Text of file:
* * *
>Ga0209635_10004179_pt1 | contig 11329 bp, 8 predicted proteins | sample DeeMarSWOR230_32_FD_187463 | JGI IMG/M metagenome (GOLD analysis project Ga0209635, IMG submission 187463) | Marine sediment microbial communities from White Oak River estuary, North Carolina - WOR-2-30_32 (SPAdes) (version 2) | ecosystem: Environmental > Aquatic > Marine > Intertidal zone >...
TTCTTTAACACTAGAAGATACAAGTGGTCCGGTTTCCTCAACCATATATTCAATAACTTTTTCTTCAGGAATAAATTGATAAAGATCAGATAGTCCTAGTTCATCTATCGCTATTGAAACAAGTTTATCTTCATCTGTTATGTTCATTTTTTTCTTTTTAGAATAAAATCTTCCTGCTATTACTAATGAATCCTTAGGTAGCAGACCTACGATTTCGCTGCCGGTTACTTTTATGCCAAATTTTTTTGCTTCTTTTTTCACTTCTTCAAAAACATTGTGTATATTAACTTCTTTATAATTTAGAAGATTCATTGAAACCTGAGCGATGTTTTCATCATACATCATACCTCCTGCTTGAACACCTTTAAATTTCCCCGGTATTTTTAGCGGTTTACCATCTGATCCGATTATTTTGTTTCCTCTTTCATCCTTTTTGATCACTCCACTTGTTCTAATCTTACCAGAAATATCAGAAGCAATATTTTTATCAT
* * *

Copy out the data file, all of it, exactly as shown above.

>Ga0209635_10004179_pt1 | contig 11329 bp, 8 predicted proteins | sample DeeMarSWOR230_32_FD_187463 | JGI IMG/M metagenome (GOLD analysis project Ga0209635, IMG submission 187463) | Marine sediment microbial communities from White Oak River estuary, North Carolina - WOR-2-30_32 (SPAdes) (version 2) | ecosystem: Environmental > Aquatic > Marine > Intertidal zone >...
TTCTTTAACACTAGAAGATACAAGTGGTCCGGTTTCCTCAACCATATATTCAATAACTTTTTCTTCAGGAATAAATTGATAAAGATCAGATAGTCCTAGTTCATCTATCGCTATTGAAACAAGTTTATCTTCATCTGTTATGTTCATTTTTTTCTTTTTAGAATAAAATCTTCCTGCTATTACTAATGAATCCTTAGGTAGCAGACCTACGATTTCGCTGCCGGTTACTTTTATGCCAAATTTTTTTGCTTCTTTTTTCACTTCTTCAAAAACATTGTGTATATTAACTTCTTTATAATTTAGAAGATTCATTGAAACCTGAGCGATGTTTTCATCATACATCATACCTCCTGCTTGAACACCTTTAAATTTCCCCGGTATTTTTAGCGGTTTACCATCTGATCCGATTATTTTGTTTCCTCTTTCATCCTTTTTGATCACTCCACTTGTTCTAATCTTACCAGAAATATCAGAAGCAATATTTTTATCAT